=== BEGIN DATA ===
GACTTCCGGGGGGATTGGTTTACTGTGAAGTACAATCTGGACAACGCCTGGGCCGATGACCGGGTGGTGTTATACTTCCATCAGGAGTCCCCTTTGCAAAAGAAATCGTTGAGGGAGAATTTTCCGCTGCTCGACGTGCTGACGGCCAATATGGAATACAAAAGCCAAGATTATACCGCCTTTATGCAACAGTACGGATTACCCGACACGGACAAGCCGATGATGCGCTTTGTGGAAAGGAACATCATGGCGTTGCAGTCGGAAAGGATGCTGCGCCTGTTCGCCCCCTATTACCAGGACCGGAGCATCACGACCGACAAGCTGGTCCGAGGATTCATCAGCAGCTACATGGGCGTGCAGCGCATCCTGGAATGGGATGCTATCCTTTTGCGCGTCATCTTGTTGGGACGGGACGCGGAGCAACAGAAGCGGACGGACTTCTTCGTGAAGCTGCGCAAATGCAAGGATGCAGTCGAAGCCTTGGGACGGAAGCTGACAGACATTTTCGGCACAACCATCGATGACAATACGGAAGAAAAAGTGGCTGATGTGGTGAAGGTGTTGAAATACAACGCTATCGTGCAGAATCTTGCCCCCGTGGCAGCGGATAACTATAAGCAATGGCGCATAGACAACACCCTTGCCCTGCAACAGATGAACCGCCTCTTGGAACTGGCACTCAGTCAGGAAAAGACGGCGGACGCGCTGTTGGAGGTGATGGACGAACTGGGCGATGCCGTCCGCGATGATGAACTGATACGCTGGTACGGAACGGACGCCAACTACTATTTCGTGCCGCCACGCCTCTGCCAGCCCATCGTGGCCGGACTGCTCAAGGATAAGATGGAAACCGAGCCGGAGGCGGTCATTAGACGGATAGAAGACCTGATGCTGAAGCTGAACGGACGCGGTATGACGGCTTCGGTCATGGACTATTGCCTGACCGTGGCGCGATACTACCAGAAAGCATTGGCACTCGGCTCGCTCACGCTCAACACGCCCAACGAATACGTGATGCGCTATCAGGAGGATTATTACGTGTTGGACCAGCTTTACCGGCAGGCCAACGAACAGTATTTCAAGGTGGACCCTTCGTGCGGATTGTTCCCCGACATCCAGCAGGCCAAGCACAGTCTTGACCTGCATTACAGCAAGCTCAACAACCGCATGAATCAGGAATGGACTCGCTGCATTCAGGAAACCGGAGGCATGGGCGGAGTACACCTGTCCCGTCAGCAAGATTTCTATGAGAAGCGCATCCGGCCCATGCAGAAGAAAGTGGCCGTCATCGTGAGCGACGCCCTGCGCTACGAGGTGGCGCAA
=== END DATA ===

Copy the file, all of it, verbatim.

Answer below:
GACTTCCGGGGGGATTGGTTTACTGTGAAGTACAATCTGGACAACGCCTGGGCCGATGACCGGGTGGTGTTATACTTCCATCAGGAGTCCCCTTTGCAAAAGAAATCGTTGAGGGAGAATTTTCCGCTGCTCGACGTGCTGACGGCCAATATGGAATACAAAAGCCAAGATTATACCGCCTTTATGCAACAGTACGGATTACCCGACACGGACAAGCCGATGATGCGCTTTGTGGAAAGGAACATCATGGCGTTGCAGTCGGAAAGGATGCTGCGCCTGTTCGCCCCCTATTACCAGGACCGGAGCATCACGACCGACAAGCTGGTCCGAGGATTCATCAGCAGCTACATGGGCGTGCAGCGCATCCTGGAATGGGATGCTATCCTTTTGCGCGTCATCTTGTTGGGACGGGACGCGGAGCAACAGAAGCGGACGGACTTCTTCGTGAAGCTGCGCAAATGCAAGGATGCAGTCGAAGCCTTGGGACGGAAGCTGACAGACATTTTCGGCACAACCATCGATGACAATACGGAAGAAAAAGTGGCTGATGTGGTGAAGGTGTTGAAATACAACGCTATCGTGCAGAATCTTGCCCCCGTGGCAGCGGATAACTATAAGCAATGGCGCATAGACAACACCCTTGCCCTGCAACAGATGAACCGCCTCTTGGAACTGGCACTCAGTCAGGAAAAGACGGCGGACGCGCTGTTGGAGGTGATGGACGAACTGGGCGATGCCGTCCGCGATGATGAACTGATACGCTGGTACGGAACGGACGCCAACTACTATTTCGTGCCGCCACGCCTCTGCCAGCCCATCGTGGCCGGACTGCTCAAGGATAAGATGGAAACCGAGCCGGAGGCGGTCATTAGACGGATAGAAGACCTGATGCTGAAGCTGAACGGACGCGGTATGACGGCTTCGGTCATGGACTATTGCCTGACCGTGGCGCGATACTACCAGAAAGCATTGGCACTCGGCTCGCTCACGCTCAACACGCCCAACGAATACGTGATGCGCTATCAGGAGGATTATTACGTGTTGGACCAGCTTTACCGGCAGGCCAACGAACAGTATTTCAAGGTGGACCCTTCGTGCGGATTGTTCCCCGACATCCAGCAGGCCAAGCACAGTCTTGACCTGCATTACAGCAAGCTCAACAACCGCATGAATCAGGAATGGACTCGCTGCATTCAGGAAACCGGAGGCATGGGCGGAGTACACCTGTCCCGTCAGCAAGATTTCTATGAGAAGCGCATCCGGCCCATGCAGAAGAAAGTGGCCGTCATCGTGAGCGACGCCCTGCGCTACGAGGTGGCGCAA